When the instruction team at ArborBridge set out to write our third version of our SAT curriculum, we wanted to do something different. Recent developments in neuroscience have given educators a deeper understanding into how students learn than ever before, and teachers have an increasingly growing number of tools at their disposal to maximize comprehension and retention for their students. Why should SAT prep focus on a series of tired tricks and strategies, presented in the same old way it always has, when we now know, as educators, how to do things better? There are a few ways ArborBridge’s cutting-edge curriculum has utilized some of the broader educational discoveries of recent years, the first of which is confidence-building scaffolding.
In all my years working as a tutor, I have yet to meet a student whose natural aptitude prevents him or her from scoring well on the SAT. Rather, years of believing that they are “dumb” or “bad at school” has led to a lack of the student’s belief in his or her own abilities, and oftentimes, a rejection of learning and schooling as a whole.
In my experience, the main difference between a "smart kid" and a "struggling student" is that the smart student looks at something they don't know how to solve instantly and thinks, "I am smart...let me read this again until I can figure out how to solve this" whereas the kid who struggles looks at something they don't know how to solve instantly and thinks, "I am dumb...I can't solve this".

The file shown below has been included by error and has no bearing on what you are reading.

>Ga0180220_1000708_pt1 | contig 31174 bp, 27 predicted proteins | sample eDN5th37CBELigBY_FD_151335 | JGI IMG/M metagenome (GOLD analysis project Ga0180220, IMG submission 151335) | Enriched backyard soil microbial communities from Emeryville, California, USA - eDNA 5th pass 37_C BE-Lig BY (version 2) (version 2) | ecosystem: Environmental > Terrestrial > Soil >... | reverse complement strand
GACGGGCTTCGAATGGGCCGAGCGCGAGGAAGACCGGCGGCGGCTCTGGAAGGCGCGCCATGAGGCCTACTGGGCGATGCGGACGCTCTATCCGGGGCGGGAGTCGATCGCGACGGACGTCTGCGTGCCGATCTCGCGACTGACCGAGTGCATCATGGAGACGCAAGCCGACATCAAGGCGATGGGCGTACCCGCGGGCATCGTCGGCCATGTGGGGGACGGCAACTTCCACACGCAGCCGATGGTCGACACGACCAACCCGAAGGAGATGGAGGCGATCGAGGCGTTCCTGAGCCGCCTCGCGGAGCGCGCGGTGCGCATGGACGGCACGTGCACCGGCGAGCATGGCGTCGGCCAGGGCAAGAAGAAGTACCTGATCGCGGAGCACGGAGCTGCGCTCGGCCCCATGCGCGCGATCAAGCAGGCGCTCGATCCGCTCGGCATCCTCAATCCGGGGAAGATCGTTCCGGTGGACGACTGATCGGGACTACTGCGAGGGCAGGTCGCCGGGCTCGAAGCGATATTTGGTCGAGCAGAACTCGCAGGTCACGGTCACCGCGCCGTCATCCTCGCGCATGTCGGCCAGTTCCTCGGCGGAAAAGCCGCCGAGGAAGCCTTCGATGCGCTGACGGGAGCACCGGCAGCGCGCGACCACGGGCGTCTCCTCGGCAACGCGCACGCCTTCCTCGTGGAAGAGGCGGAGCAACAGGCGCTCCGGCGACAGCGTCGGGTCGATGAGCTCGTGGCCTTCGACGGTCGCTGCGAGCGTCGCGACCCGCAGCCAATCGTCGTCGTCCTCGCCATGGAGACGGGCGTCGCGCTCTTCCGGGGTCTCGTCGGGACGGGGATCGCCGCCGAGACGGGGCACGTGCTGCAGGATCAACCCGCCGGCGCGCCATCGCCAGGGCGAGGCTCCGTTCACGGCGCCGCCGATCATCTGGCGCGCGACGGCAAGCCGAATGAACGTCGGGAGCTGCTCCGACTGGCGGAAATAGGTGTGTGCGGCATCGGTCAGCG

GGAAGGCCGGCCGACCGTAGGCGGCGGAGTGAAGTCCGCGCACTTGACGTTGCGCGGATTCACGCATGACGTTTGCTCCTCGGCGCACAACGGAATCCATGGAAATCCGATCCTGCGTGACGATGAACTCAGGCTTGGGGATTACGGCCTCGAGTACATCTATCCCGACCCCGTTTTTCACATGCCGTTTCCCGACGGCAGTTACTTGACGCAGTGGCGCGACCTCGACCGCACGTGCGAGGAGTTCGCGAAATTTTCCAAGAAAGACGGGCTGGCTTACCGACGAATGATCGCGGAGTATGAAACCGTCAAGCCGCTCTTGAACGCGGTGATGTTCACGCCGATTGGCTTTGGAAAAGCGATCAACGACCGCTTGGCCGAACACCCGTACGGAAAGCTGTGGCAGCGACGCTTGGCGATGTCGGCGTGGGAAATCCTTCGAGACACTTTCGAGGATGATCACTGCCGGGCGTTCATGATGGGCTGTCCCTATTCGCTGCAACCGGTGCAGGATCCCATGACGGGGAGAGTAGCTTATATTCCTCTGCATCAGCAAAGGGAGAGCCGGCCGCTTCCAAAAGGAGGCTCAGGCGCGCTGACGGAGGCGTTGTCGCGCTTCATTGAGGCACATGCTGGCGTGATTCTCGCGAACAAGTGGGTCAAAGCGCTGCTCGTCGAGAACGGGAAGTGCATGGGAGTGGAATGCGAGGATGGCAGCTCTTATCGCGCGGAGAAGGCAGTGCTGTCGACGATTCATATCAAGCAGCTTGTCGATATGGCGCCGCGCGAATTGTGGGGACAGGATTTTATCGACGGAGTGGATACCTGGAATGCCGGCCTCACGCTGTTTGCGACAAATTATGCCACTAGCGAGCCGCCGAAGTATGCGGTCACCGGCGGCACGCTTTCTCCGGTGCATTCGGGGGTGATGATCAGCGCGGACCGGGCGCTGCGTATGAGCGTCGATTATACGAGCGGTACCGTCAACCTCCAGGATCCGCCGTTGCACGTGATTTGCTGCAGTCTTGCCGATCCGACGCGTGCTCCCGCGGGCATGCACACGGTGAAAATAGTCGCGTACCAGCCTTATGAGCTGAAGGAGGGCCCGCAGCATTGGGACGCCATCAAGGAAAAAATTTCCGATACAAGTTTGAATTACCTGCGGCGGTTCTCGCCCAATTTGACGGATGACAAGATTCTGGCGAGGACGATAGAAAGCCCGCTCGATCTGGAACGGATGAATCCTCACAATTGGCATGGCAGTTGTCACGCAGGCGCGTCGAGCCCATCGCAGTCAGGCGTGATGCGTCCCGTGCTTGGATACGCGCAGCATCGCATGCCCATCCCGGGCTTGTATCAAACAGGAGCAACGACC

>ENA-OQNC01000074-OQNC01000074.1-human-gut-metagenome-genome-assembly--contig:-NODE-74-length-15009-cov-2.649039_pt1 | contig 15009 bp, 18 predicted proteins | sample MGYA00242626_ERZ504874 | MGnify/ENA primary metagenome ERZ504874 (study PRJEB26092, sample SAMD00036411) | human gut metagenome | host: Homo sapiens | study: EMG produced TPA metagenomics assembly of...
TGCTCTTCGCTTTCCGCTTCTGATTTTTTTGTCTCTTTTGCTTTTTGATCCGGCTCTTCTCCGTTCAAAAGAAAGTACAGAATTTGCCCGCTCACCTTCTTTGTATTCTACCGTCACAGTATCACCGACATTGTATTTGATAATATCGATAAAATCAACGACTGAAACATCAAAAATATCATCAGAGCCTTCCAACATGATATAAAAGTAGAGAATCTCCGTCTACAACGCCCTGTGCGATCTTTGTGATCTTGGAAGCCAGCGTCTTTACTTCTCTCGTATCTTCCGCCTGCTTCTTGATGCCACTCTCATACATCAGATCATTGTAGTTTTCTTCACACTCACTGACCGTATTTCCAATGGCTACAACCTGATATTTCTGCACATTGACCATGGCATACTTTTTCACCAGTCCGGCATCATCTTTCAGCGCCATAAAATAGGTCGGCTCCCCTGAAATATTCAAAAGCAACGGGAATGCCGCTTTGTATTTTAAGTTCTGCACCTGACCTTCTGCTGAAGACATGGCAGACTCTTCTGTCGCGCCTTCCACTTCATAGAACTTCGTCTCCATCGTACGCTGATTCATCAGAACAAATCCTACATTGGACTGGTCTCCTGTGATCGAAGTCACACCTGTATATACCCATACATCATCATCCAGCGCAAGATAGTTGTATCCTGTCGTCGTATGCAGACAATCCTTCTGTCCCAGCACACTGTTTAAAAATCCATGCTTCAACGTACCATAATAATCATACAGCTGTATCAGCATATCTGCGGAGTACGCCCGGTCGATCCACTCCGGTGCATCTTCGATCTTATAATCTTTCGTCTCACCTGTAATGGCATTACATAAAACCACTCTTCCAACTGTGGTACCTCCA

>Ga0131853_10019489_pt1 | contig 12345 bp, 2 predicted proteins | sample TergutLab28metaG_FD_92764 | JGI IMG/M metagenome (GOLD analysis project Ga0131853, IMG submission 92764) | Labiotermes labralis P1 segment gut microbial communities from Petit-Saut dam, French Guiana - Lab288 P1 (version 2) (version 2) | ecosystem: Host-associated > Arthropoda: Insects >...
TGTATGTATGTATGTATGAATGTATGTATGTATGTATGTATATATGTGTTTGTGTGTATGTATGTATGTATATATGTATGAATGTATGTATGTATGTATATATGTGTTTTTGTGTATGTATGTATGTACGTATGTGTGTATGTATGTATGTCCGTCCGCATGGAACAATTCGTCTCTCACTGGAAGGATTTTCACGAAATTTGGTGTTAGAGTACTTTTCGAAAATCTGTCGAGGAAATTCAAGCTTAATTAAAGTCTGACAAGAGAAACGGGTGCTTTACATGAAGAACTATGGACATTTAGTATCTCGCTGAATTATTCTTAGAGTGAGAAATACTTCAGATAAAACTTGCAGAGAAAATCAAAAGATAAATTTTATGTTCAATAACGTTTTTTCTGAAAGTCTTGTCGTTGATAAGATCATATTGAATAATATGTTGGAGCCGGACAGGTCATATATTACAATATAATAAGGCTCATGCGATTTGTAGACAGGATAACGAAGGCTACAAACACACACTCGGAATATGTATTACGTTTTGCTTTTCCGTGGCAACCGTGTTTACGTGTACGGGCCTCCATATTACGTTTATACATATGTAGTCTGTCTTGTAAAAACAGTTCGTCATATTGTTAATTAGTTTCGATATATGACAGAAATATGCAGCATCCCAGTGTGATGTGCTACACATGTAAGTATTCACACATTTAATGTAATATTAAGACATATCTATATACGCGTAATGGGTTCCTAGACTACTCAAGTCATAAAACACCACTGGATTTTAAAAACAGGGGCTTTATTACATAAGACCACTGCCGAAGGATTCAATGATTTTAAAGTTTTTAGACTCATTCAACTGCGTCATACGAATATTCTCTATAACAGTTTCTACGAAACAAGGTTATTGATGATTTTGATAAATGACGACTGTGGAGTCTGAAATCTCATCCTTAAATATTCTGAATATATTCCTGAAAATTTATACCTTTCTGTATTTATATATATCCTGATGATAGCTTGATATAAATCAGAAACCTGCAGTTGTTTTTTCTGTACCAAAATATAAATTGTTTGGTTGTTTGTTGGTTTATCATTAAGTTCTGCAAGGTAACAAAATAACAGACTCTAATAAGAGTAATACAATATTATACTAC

A lot of education initiatives recently have been directed towards building confidence in students who struggled early on in their schooling, as oftentimes these students have just as much potential, but they just developed a little more slowly. So, by the time these students may have caught up developmentally (3rd/4th grade or so), they have already self-identified as being dumb and don't believe in their ability to learn new things.
The ArborBridge curriculum works to specifically target this issue by scaffolding our curriculum into levels. Students are never challenged more than one level above their current ability, so they never struggle or activate the impulse to give up. This doesn't, however, mean that the student is trapped at that level. A student who starts low in averages, for example, could start with Level 1 Mean Questions. This gives the student immediate success as he/she works through solving questions where they succeed at least 90% of the time. Once they have mastered that, they move up to Level 2 Mean Questions, with the same goal of succeeding at least 90% of the time, which is now possible because of the skills the student mastered in a safe, secure environment.
The chart below (which is included in every student score report) shows how we decide which level to start a student at. See how there is a large drop-off in percentage accuracy between the Level 2 and the Level 3 concepts? That means this student is great with Level 1 and Level 2 questions, so we should begin working with the student at a Level 3.